Plant of the Month: Robusta Coffee

Much of the American old-guard media was shocked when whipped instant coffee, or dalgona coffee, became TikTok’s biggest trend last year. “Long loathed by coffee snobs, instant coffee is having its moment,” the Wall Street Journal commented sarcastically of the Korean-inspired beverage. Only one problem: people are wasting a lot of time trying to make it taste good.” “The typical whipped coffee variety has several weak places that coffee enthusiasts can easily identify, especially that it contains instant coffee,” says one coffee connoisseur. I’m not interested… Sorry!”

If these passages teach us anything, it’s that whipped instant coffee may have surpassed sourdough as the COVID-19 pandemic’s most divisive food fad. But what is instant coffee, and why is it hated by American coffee snobs—and what is the plant’s broader history behind the breakthrough social media star?

Before delving into the history of instant coffee, it’s important to first learn about the history of conventional coffee plants. The majority of coffee consumed today is arabica coffee, which accounts for more than 70% of total production. It was first cultivated in Arabia between 500 and 900 CE, and its history and culture are intertwined with Islamic history and culture.

“Coffee production and trade have fueled empires…and sparked revolutions.”
But fast forwards almost a millennium, and coffee arabica had become inextricably linked to European imperialism: European invaders cultivated the crop all over the world, from Angola to India, South Africa to Ceylon, in order to profit and satisfy England’s voracious caffeine need. The Dumbarton Oaks Rare Books Library, which houses collections of botanical engravings chronicling coffee specimens from around the world, exemplifies the European preoccupation with coffee. Furthermore, Dumbarton Oaks holds nineteenth-century travelogues that detail the cultivation of coffee in British India, which was supposed to be exceedingly profitable—one promised “the English capitalist…large and quick profits.” “Coffee farming and trading have spurred empires…and triggered revolutions,” writes historian Steven Topik.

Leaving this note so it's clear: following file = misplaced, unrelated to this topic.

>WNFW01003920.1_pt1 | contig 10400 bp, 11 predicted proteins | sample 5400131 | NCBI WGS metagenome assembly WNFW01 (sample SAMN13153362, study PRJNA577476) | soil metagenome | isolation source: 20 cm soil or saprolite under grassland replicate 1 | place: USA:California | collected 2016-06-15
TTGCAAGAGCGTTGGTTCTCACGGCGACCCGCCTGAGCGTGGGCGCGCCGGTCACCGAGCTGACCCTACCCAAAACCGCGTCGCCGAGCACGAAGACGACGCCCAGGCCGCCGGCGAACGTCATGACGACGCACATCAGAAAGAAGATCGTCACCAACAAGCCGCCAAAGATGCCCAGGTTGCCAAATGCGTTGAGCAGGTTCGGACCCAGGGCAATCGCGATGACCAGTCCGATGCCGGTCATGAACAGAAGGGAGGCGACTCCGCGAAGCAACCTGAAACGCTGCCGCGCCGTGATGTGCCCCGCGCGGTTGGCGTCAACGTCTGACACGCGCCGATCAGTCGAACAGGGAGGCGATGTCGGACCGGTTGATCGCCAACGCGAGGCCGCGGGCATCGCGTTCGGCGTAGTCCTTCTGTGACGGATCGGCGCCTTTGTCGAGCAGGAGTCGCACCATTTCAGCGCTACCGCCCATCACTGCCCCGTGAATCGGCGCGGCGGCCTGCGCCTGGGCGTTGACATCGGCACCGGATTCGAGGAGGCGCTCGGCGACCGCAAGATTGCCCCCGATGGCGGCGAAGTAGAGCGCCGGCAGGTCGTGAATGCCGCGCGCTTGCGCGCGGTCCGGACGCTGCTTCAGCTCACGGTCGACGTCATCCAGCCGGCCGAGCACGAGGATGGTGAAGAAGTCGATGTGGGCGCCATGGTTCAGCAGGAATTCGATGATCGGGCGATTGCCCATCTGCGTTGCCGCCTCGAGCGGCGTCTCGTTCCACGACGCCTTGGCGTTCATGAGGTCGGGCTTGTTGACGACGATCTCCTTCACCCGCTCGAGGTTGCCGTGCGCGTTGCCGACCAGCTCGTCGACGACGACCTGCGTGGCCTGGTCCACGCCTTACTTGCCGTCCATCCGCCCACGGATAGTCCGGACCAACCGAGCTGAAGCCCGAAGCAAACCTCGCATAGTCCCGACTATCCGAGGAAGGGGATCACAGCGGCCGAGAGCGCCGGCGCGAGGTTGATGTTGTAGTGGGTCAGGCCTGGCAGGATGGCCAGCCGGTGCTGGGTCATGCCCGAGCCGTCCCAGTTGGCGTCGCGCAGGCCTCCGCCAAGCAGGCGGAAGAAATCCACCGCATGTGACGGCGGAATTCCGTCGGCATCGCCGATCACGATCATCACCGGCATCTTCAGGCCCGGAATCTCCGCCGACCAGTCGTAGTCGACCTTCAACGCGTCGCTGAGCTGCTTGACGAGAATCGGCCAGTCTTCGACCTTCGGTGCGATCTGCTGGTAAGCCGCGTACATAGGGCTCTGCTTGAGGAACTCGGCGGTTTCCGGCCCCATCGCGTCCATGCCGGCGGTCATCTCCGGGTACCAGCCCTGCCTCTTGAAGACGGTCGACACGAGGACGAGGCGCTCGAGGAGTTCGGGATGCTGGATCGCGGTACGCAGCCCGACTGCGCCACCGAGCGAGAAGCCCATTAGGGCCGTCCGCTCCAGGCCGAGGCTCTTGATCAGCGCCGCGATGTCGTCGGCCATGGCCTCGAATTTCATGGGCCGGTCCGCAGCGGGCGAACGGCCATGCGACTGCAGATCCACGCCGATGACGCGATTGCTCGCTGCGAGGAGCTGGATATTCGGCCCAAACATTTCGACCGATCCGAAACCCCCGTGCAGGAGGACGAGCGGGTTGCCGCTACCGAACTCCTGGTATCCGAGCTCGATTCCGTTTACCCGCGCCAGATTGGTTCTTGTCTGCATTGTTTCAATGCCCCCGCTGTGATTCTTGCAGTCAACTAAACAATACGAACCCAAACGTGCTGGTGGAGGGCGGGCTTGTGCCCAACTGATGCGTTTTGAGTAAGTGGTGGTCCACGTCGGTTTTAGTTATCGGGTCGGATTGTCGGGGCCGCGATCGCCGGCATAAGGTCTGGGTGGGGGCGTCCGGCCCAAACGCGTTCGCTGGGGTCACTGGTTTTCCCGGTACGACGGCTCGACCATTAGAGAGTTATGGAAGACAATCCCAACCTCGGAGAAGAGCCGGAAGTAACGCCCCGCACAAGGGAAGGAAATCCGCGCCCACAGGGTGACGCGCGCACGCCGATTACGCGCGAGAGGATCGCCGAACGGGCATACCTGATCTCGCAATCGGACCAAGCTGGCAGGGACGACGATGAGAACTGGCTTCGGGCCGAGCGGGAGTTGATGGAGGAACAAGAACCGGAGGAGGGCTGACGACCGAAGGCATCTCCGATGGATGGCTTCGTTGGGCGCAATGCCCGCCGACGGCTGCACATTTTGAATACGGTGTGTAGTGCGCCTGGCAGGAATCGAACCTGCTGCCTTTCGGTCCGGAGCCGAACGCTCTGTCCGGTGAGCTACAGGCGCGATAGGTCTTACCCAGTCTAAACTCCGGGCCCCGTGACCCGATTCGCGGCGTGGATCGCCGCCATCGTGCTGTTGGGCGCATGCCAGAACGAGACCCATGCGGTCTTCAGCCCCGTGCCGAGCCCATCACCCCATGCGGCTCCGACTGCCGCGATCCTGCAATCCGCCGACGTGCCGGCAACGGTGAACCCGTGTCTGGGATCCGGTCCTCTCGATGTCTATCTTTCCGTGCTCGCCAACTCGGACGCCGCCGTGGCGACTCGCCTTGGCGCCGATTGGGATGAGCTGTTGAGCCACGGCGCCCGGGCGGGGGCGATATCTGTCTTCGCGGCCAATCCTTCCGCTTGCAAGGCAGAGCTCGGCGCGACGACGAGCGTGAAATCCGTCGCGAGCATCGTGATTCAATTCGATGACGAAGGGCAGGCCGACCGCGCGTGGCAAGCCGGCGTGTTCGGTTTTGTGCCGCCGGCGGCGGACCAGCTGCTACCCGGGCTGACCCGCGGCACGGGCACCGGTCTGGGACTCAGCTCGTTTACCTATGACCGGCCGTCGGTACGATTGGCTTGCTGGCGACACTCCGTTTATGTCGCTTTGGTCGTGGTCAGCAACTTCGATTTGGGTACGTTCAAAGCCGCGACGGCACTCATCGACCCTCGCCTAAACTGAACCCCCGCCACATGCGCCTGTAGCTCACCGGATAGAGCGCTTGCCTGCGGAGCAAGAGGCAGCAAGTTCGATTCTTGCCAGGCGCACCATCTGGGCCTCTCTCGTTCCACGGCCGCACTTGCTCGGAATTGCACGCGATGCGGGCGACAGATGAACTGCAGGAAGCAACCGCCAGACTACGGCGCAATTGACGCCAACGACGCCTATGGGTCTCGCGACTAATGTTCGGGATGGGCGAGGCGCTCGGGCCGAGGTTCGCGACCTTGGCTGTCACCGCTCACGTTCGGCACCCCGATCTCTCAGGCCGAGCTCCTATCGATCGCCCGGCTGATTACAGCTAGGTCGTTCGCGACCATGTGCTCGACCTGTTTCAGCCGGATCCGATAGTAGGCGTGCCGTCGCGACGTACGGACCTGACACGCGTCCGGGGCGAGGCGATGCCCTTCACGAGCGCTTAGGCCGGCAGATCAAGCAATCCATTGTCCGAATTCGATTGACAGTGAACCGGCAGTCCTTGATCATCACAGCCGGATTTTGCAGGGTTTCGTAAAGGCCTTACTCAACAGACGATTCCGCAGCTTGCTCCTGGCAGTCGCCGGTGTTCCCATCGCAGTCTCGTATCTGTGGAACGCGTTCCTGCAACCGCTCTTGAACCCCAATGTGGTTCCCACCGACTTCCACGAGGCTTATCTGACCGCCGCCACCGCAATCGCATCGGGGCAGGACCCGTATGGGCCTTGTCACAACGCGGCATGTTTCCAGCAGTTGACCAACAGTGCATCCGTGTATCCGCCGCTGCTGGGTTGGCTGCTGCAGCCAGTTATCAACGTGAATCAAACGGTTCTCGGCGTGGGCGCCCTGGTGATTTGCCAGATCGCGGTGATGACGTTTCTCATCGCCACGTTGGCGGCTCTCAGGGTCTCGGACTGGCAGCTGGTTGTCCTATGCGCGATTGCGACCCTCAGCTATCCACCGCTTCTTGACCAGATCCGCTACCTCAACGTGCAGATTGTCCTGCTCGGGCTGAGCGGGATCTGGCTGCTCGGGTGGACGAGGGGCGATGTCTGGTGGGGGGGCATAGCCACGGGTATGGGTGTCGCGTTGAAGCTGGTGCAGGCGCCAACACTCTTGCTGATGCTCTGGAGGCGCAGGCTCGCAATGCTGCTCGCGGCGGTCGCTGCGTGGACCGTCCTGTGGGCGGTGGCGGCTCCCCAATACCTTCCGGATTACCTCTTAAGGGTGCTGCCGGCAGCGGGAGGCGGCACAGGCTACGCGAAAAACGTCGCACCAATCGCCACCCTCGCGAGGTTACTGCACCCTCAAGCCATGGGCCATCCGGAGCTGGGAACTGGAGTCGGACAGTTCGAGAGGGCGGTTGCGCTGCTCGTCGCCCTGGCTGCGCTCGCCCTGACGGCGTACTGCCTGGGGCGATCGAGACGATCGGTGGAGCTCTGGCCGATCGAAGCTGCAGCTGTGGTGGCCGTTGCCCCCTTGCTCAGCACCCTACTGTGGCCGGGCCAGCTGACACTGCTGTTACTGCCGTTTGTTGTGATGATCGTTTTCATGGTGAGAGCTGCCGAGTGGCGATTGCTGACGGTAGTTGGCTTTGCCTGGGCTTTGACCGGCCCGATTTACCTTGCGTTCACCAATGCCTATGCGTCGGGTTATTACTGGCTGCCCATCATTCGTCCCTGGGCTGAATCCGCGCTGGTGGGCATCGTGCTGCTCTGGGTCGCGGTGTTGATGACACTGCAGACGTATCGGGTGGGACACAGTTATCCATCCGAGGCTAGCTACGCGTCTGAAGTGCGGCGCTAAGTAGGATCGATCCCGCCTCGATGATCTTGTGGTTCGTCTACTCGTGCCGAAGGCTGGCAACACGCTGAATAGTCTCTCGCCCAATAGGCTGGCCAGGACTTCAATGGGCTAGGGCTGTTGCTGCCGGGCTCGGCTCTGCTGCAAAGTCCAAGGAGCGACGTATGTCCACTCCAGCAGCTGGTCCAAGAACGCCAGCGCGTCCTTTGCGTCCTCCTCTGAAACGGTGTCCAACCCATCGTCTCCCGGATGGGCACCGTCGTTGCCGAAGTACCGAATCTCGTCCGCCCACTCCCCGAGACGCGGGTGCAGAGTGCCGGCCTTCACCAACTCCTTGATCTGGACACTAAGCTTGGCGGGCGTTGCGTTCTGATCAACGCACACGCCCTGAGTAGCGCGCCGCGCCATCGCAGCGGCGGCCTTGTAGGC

The treasuries of European imperialists were brimming with Coffea arabica. According to coffee historian Stuart McCook, this species was utilised all over the world because it is “self-fertile (autogamous),” which means it only requires one parent plant to flower and generate seeds, whereas other species require two. This unusual genetic makeup allowed it to be transplanted over long distances, resulting in a homogeneous, commercially appealing crop.

However, in the nineteenth century, this homogeneity proved to be a liability: a leaf fungus known as coffee leaf rust, or “Devastating Emily,” ravaged arabica trees all over the world. The rust wiped out Ceylon’s entire industry, and it spread to “nearly every corner of Asia and the western Pacific,” according to McCook. It was a period marked by “arabica graveyards.”

This is where robusta coffee comes in. The herb had been “naturalised by some African peoples long before European colonialism,” according to McCook. European naturalists collected the plant and experimented on it in coffee research sites throughout the Dutch East Indies during the period of empire. These naturalists felt they had struck gold when they planted the crop in Java in the 1900s: the plant was geographically agnostic, meaning it could be grown at low or high altitudes. And, most importantly, it was far easier to process than other coffee species. As a result, it swiftly became a low-cost substitute for arabica. Coffee planters in Vietnam, India, and Brazil were among the first to cultivate the bean.

The development of freeze-drying methods coincided with the growth of robusta coffee. In 1906, a North American chemist working in Guatemala created the “first commercially successful dry coffee,” according to Topik. However, according to sociologist John M. Talbot, “Nestlé technicians, in consultation with Brazilian coffee officials trying to find ways to dispose of their huge coffee stockpiles, realised that the spray-drying technology used to make powdered instant coffee could be adapted to make powdered instant coffee.”

Read more • daily.jstor.org

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